Hurricane Harvey slows as it batters Texas, but FEMA chief says “this is just the beginning”
Hurricane Harvey made landfall Friday night, pounding the Texas coast with winds upward of 130 mph and heavy rains that could bring “life-threatening” flooding to parts of the state.
The slow-moving storm is becoming a “deadly inland event,” according to Brock Long, administrator of the Federal Emergency Management Agency.
Harvey — the most powerful hurricane to hit the United States mainland in more than a decade — arrived in Texas as a Category 4 hurricane, the second highest hurricane classification, around 10 p.m. local time.
It has since been downgraded to a Category 1 hurricane, but continued heavy rainfall and strong winds are threatening to bring storm surges of up to 12 feet above sea level to the Texas coast, according to the National Hurricane Center.
“This system is still impacting the area,” Long said during a Saturday morning interview on CNN. “We do know there are damages occurring, but this is just the beginning.”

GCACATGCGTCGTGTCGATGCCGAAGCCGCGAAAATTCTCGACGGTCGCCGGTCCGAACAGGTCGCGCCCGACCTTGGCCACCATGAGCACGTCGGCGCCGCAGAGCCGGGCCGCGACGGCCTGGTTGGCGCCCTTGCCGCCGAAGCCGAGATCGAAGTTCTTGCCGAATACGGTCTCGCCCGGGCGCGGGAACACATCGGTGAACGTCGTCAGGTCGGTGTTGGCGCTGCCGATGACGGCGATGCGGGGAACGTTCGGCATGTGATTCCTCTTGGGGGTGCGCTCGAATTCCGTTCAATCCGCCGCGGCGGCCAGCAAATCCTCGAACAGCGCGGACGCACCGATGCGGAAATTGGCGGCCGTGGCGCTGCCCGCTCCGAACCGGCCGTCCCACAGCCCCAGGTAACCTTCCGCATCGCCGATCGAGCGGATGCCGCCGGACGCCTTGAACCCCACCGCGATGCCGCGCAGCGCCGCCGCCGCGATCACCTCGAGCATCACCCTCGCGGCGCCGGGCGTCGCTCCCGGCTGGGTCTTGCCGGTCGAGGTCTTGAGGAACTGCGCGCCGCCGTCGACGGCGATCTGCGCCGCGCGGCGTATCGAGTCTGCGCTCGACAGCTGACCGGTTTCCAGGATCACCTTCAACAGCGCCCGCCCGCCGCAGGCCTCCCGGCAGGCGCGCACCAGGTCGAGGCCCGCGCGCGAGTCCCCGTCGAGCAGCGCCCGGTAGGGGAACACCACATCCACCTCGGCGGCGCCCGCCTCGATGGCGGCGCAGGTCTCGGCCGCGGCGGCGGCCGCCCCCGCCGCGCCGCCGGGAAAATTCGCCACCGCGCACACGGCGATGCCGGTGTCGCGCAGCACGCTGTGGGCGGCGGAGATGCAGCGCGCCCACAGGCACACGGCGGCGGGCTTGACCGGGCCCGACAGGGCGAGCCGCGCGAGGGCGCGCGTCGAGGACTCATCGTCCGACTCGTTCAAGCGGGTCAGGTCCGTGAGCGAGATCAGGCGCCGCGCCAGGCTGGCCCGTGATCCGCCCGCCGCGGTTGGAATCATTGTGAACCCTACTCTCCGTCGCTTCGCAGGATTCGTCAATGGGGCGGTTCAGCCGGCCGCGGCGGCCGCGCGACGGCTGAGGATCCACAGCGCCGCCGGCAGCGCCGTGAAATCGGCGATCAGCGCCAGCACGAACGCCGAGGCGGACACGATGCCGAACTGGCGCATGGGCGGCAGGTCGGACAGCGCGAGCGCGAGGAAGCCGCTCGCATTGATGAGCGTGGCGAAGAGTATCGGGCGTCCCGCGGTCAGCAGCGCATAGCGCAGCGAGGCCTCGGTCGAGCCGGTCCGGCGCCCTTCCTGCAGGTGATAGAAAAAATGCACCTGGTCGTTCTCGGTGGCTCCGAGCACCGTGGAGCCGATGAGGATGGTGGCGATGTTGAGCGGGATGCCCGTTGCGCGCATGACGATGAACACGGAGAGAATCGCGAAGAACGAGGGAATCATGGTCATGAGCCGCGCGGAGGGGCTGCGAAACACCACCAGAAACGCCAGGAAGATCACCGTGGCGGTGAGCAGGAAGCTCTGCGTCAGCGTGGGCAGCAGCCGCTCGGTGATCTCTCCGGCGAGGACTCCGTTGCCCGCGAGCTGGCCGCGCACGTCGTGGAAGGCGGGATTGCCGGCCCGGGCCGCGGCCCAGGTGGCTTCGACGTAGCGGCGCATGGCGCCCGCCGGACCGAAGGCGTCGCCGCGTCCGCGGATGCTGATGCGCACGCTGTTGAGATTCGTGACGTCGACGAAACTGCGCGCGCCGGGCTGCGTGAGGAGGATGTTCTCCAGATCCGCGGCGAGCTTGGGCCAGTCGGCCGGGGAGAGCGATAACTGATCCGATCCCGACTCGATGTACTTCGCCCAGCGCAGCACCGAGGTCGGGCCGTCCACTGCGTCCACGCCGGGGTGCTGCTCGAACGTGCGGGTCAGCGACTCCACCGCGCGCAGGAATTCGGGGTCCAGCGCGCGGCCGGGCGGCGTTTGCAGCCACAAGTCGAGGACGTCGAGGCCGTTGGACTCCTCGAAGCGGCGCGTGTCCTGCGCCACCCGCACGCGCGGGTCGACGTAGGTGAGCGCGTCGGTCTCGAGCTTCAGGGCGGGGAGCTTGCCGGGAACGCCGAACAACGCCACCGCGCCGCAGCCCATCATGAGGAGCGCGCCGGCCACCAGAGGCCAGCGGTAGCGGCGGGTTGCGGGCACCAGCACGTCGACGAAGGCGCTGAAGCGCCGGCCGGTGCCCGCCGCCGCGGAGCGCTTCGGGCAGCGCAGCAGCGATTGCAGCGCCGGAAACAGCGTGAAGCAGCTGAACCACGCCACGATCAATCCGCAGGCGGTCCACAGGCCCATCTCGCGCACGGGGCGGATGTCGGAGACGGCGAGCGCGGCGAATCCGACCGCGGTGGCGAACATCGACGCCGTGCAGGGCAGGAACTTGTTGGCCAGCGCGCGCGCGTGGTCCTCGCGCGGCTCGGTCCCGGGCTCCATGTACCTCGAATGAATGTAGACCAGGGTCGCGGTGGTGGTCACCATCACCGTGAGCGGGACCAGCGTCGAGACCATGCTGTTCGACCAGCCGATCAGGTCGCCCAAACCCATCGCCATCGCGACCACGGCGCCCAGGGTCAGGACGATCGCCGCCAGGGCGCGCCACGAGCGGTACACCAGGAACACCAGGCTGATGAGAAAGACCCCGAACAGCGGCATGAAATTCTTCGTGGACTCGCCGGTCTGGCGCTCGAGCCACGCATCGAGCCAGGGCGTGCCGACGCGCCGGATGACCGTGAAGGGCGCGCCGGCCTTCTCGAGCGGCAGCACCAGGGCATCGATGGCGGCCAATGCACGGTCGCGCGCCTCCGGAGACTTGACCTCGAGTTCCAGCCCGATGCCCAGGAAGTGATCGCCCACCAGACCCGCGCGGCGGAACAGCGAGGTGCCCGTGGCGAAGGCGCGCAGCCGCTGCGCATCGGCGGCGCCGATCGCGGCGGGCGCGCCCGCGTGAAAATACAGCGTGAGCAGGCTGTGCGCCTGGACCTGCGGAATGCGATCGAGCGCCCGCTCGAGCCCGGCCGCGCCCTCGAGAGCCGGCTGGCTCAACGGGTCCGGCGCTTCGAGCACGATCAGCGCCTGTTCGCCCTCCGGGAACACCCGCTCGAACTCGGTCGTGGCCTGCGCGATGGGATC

Harvey has damaged structures, downed trees and power lines and left more than 200,000 Texans without power as of Saturday morning, CNN reported. Deadly storm surges were still expected to come as President Donald Trump signed a disaster declaration for the state.
“We are leaving nothing to chance,” Trump tweeted early Saturday morning. “City, state and federal govs. working great together!”
It was unclear Saturday morning if the storm, moving slowly over the Texas Gulf, had caused any fatalities, but forecasters warned that some parts of the state would be rendered “uninhabitable for weeks or months,” according to CNN.
Long told CNN his team was still unable to assess the full extent of the damage wrought by Harvey because the situation was still unfolding, but the storm was shaping up to be a “devastating long and frustrating event” for Texas, similar to Tropical Storm Allison in 2001.